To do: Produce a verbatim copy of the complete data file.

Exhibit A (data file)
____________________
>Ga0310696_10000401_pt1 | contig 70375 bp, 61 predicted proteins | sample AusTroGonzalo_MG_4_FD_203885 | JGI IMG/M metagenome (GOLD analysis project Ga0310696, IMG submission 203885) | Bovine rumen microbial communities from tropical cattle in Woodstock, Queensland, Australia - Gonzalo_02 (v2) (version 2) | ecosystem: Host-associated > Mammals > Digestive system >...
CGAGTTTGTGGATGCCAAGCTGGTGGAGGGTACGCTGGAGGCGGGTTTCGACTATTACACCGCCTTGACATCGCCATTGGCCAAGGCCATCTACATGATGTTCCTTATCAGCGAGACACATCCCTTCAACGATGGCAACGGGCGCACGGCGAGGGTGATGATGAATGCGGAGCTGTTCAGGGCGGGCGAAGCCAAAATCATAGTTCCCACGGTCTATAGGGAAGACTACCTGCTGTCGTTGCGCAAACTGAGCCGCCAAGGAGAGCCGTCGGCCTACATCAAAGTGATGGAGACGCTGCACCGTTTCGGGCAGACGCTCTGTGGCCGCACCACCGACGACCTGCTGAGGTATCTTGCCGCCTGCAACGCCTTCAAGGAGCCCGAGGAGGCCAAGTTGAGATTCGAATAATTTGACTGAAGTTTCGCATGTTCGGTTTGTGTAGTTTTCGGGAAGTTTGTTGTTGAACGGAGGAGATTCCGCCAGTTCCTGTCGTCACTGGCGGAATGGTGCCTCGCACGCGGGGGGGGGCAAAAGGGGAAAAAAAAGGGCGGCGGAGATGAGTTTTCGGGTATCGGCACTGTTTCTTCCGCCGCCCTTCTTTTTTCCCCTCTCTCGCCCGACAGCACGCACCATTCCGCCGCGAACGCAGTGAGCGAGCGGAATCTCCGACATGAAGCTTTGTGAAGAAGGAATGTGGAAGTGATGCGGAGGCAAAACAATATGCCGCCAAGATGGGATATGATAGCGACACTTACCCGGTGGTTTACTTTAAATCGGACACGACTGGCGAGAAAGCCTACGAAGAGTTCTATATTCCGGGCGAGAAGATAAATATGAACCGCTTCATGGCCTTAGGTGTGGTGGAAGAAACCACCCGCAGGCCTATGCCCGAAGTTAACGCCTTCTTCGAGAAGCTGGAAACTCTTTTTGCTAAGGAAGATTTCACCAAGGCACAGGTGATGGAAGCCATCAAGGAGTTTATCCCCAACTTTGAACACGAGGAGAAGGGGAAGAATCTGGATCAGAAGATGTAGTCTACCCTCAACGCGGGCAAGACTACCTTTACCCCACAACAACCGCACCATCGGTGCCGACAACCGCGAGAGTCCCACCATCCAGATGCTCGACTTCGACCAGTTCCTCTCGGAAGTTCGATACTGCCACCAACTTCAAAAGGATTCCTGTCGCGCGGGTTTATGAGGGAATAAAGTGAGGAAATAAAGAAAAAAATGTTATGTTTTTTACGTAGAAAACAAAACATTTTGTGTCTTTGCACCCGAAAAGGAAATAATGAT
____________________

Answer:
>Ga0310696_10000401_pt1 | contig 70375 bp, 61 predicted proteins | sample AusTroGonzalo_MG_4_FD_203885 | JGI IMG/M metagenome (GOLD analysis project Ga0310696, IMG submission 203885) | Bovine rumen microbial communities from tropical cattle in Woodstock, Queensland, Australia - Gonzalo_02 (v2) (version 2) | ecosystem: Host-associated > Mammals > Digestive system >...
CGAGTTTGTGGATGCCAAGCTGGTGGAGGGTACGCTGGAGGCGGGTTTCGACTATTACACCGCCTTGACATCGCCATTGGCCAAGGCCATCTACATGATGTTCCTTATCAGCGAGACACATCCCTTCAACGATGGCAACGGGCGCACGGCGAGGGTGATGATGAATGCGGAGCTGTTCAGGGCGGGCGAAGCCAAAATCATAGTTCCCACGGTCTATAGGGAAGACTACCTGCTGTCGTTGCGCAAACTGAGCCGCCAAGGAGAGCCGTCGGCCTACATCAAAGTGATGGAGACGCTGCACCGTTTCGGGCAGACGCTCTGTGGCCGCACCACCGACGACCTGCTGAGGTATCTTGCCGCCTGCAACGCCTTCAAGGAGCCCGAGGAGGCCAAGTTGAGATTCGAATAATTTGACTGAAGTTTCGCATGTTCGGTTTGTGTAGTTTTCGGGAAGTTTGTTGTTGAACGGAGGAGATTCCGCCAGTTCCTGTCGTCACTGGCGGAATGGTGCCTCGCACGCGGGGGGGGGCAAAAGGGGAAAAAAAAGGGCGGCGGAGATGAGTTTTCGGGTATCGGCACTGTTTCTTCCGCCGCCCTTCTTTTTTCCCCTCTCTCGCCCGACAGCACGCACCATTCCGCCGCGAACGCAGTGAGCGAGCGGAATCTCCGACATGAAGCTTTGTGAAGAAGGAATGTGGAAGTGATGCGGAGGCAAAACAATATGCCGCCAAGATGGGATATGATAGCGACACTTACCCGGTGGTTTACTTTAAATCGGACACGACTGGCGAGAAAGCCTACGAAGAGTTCTATATTCCGGGCGAGAAGATAAATATGAACCGCTTCATGGCCTTAGGTGTGGTGGAAGAAACCACCCGCAGGCCTATGCCCGAAGTTAACGCCTTCTTCGAGAAGCTGGAAACTCTTTTTGCTAAGGAAGATTTCACCAAGGCACAGGTGATGGAAGCCATCAAGGAGTTTATCCCCAACTTTGAACACGAGGAGAAGGGGAAGAATCTGGATCAGAAGATGTAGTCTACCCTCAACGCGGGCAAGACTACCTTTACCCCACAACAACCGCACCATCGGTGCCGACAACCGCGAGAGTCCCACCATCCAGATGCTCGACTTCGACCAGTTCCTCTCGGAAGTTCGATACTGCCACCAACTTCAAAAGGATTCCTGTCGCGCGGGTTTATGAGGGAATAAAGTGAGGAAATAAAGAAAAAAATGTTATGTTTTTTACGTAGAAAACAAAACATTTTGTGTCTTTGCACCCGAAAAGGAAATAATGAT